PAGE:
By:Baber Ali Bhatti
CPEC is one of the biggest projects undertaken in the region. Besides providing a most economical route for trade connectivity between China, Pakistan and rest of the world, CPEC (along with Gwadar Port) will also provide better connectivity to the Central Asian Republics (CARs). It may potentially act as transit and transshipment port for Central Asia. The Gwadar Port can also be utilized as a hub-port for the Gulf States as well. In this way, the project with the port utility will potentially speed up the economic activities in the seas and oceans. Ultimately, the increasing economic activities would provide tremendous support to the economy of Pakistan. With these benefits, this project also invites multitudes of challenges to ensure its security. Gawadar port is the major component of this project which brings this project under maritime domain.
Gawadar port located at Arabian Sea in the Indian Ocean which is home to multiple conventional and non-conventional security threats emanating from state and non-state actors. Increased Chinese interests and presence in the region, Indo-Iran and Indo-Gulf cooperation, emerging Indo-U.S. strategic partnership and increasing Indian ambitions have made the Indian Ocean home to different threats and challenges. With changing dynamics of security in the Indian Ocean, non-conventional threats are also posing challenges to security. Specter of non-conventional threats is much wider and intertwined with conventional means such as climate change, illegal, unreported and unregulated (IUU) fishing, illegal immigration, smuggling of arms and drugs, piracy and maritime terrorism. Besides non-conventional threats, conventional security and defending more than a thousand kilometer coastline is itself a bigger challenge. Pakistan’s navy is safeguarding the interests and addressing the challenges emanating from the maritime dimension of CPEC.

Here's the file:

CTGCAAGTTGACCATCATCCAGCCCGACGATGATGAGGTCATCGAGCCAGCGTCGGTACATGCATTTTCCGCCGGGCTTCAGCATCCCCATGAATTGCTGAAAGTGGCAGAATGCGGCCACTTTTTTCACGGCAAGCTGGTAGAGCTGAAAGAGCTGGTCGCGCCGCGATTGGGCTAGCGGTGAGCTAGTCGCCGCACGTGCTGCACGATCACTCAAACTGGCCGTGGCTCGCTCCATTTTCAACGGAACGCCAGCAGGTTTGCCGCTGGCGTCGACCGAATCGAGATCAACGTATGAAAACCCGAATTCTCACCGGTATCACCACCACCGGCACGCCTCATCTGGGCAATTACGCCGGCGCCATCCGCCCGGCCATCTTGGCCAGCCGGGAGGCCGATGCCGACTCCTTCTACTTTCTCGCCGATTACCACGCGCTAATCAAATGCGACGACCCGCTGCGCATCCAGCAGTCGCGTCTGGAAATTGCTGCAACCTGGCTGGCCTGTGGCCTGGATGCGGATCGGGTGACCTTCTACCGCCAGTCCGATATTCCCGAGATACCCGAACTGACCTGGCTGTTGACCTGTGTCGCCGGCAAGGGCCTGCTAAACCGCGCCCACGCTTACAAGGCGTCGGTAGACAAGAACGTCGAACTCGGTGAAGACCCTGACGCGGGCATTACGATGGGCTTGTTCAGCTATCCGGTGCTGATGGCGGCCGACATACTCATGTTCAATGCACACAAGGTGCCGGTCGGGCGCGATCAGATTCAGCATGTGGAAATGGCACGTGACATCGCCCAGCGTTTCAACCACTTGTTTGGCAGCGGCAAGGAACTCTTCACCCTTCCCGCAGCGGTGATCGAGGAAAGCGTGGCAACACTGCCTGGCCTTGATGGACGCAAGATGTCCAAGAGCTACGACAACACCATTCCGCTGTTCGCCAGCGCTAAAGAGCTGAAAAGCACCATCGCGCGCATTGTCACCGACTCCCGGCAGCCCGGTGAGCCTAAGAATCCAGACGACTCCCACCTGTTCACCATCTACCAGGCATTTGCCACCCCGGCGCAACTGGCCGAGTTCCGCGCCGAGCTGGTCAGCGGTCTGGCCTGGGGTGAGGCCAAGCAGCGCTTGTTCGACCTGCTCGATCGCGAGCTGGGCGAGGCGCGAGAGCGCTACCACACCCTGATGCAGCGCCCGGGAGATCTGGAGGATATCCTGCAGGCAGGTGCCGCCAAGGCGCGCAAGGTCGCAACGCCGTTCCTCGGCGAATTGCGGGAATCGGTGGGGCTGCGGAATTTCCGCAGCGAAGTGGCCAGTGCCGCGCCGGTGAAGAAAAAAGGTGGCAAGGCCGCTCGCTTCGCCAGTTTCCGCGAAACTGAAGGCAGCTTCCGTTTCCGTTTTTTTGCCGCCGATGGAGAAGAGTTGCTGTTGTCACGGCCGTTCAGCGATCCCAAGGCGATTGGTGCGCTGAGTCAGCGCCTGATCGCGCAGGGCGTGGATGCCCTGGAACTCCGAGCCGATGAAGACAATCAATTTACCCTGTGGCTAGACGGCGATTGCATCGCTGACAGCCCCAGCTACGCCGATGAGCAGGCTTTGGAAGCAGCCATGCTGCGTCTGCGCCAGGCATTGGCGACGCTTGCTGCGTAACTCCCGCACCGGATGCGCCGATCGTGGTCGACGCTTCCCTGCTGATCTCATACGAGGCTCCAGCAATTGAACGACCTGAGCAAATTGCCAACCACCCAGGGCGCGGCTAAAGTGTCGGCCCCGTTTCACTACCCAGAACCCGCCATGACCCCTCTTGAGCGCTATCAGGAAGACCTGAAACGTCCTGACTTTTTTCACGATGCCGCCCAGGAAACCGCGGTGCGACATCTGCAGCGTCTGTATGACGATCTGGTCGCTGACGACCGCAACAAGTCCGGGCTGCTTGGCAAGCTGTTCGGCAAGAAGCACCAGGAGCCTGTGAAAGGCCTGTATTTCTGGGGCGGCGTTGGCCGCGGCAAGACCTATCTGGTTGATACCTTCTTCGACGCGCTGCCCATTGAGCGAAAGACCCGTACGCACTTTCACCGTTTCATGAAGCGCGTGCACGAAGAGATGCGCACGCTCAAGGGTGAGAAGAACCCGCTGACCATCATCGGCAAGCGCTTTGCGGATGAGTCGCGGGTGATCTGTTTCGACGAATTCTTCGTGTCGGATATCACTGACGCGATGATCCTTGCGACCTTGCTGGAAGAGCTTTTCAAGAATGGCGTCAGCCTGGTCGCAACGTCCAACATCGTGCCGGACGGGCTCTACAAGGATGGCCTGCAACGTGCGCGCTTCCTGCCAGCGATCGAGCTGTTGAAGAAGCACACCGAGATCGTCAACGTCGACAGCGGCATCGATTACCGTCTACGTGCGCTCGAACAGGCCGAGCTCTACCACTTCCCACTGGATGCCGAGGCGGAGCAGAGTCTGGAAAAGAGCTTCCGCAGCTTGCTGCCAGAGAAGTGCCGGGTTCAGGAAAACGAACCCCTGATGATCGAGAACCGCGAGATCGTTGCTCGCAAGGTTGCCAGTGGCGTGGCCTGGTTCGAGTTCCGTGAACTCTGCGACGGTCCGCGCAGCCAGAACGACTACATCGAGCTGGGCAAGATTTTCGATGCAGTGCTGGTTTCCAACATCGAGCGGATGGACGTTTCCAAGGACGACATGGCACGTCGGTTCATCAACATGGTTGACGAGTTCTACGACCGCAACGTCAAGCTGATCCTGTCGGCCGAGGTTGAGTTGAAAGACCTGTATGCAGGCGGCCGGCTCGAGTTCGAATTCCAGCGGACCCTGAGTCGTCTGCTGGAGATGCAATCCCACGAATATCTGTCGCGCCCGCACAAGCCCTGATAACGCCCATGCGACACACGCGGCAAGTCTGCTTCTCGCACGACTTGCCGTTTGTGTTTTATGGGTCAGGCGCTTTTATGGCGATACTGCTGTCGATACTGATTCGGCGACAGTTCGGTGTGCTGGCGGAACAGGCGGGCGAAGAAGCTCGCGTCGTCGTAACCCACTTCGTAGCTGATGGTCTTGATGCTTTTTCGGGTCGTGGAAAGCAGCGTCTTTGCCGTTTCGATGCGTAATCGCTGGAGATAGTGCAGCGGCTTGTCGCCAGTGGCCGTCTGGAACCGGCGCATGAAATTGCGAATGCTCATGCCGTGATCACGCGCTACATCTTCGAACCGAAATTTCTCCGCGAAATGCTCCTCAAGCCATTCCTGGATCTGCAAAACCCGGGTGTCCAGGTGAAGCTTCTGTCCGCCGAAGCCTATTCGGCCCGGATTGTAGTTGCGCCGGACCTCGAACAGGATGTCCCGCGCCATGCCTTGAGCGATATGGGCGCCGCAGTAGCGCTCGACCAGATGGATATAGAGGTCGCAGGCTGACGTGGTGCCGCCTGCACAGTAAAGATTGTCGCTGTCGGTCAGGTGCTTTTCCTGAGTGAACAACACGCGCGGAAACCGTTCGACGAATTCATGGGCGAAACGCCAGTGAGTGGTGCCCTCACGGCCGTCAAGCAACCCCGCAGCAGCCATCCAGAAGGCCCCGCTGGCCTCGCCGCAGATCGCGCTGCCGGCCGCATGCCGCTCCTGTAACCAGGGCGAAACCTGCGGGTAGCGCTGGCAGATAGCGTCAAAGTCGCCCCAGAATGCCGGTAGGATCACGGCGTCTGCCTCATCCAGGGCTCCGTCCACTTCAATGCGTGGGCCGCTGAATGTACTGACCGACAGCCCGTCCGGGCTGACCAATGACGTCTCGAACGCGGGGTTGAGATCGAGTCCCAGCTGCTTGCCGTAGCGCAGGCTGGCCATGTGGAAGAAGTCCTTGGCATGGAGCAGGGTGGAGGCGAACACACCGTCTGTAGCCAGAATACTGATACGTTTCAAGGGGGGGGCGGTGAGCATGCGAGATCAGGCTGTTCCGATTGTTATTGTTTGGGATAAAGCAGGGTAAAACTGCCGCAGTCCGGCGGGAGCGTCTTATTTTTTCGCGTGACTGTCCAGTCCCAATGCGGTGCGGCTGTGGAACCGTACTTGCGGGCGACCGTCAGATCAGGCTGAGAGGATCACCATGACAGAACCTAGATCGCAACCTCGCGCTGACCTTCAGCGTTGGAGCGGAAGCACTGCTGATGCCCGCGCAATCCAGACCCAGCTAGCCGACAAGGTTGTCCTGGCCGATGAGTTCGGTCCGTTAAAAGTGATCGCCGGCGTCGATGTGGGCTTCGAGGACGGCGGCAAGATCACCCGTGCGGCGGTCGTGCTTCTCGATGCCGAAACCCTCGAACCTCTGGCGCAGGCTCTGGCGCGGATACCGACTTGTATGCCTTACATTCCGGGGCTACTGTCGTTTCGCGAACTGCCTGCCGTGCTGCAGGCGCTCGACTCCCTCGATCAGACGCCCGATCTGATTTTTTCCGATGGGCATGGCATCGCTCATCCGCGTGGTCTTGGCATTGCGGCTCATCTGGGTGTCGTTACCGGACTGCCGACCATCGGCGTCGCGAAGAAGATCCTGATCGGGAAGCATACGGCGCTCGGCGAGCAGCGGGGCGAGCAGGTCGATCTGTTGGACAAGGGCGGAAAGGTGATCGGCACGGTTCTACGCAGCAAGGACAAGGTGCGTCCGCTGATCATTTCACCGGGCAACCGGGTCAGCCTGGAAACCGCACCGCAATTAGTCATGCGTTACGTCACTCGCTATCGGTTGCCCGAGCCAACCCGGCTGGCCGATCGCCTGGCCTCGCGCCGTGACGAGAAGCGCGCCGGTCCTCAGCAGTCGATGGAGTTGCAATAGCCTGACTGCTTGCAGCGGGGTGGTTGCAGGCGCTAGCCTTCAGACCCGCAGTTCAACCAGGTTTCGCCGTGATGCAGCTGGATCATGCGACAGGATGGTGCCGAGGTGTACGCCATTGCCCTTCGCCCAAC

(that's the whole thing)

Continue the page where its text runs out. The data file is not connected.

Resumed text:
This article succinctly provides overview of the security projects, and initiatives undertaken by Pakistan navy to ensure the security of CPEC and Gawadar Port. Pakistan navy is expanding the overall security apparatus of Gwadar Port, including conduct of coastal exercises and security patrols in the required areas. It is also enhancing its maritime domain awareness (MDA) and largely engaging itself in collaborative maritime security practices with regional and extra-regional navies.
The Navy established an exclusive force namely Force Protection Battalion (FPBn) consisting of Pakistan Marines for the protection of Gwadar Port and the Chinese personnel. The force size is strategically subject to increase and decrease as port related activities increase or decrease. Moreover, the new port security task force TF-88 has also established by Pakistan which is said to be equipped with aerial surveillance aircraft, missile boats and drones. This special security force set up for the defence of shore-side facilities and activities will further consolidate the security measurements.
Additionally, the modern state-of-the-art radar networks, electro-optic sensors and pickets deployed by the Navy are providing tremendous assistance for constant surveillance and monitoring of the maritime area of Pakistan. Coastal Watch Stations (CWSs) and Joint Maritime Information Coordination Centre (JMICC) being established by the Pakistan Navy in order to further strengthen the maritime and coastal security will also prove critical as with the establishment of these centers and stations, the Navy will be able to gather and compile valuable information and to synergize coordinated operations with different security agencies in the maritime domain. Pakistan Navy is regularly collaborating with navies of different countries and engaging in various different activities including joining multinational task forces to advance interoperability and handle maritime crimes. Pakistan Navy is playing a pivotal role in the security and protection of this project. Seemingly, the initiatives taken and strategies opted by the Navy imply that Pakistan Navy will be finely tuned to tackle the changing and emanating threats, and will remain up to speed regarding modern challenges in the maritime domain.
-The writer is Research Fellow at Maritime Study Forum and an Advocate of Islamabad High Court.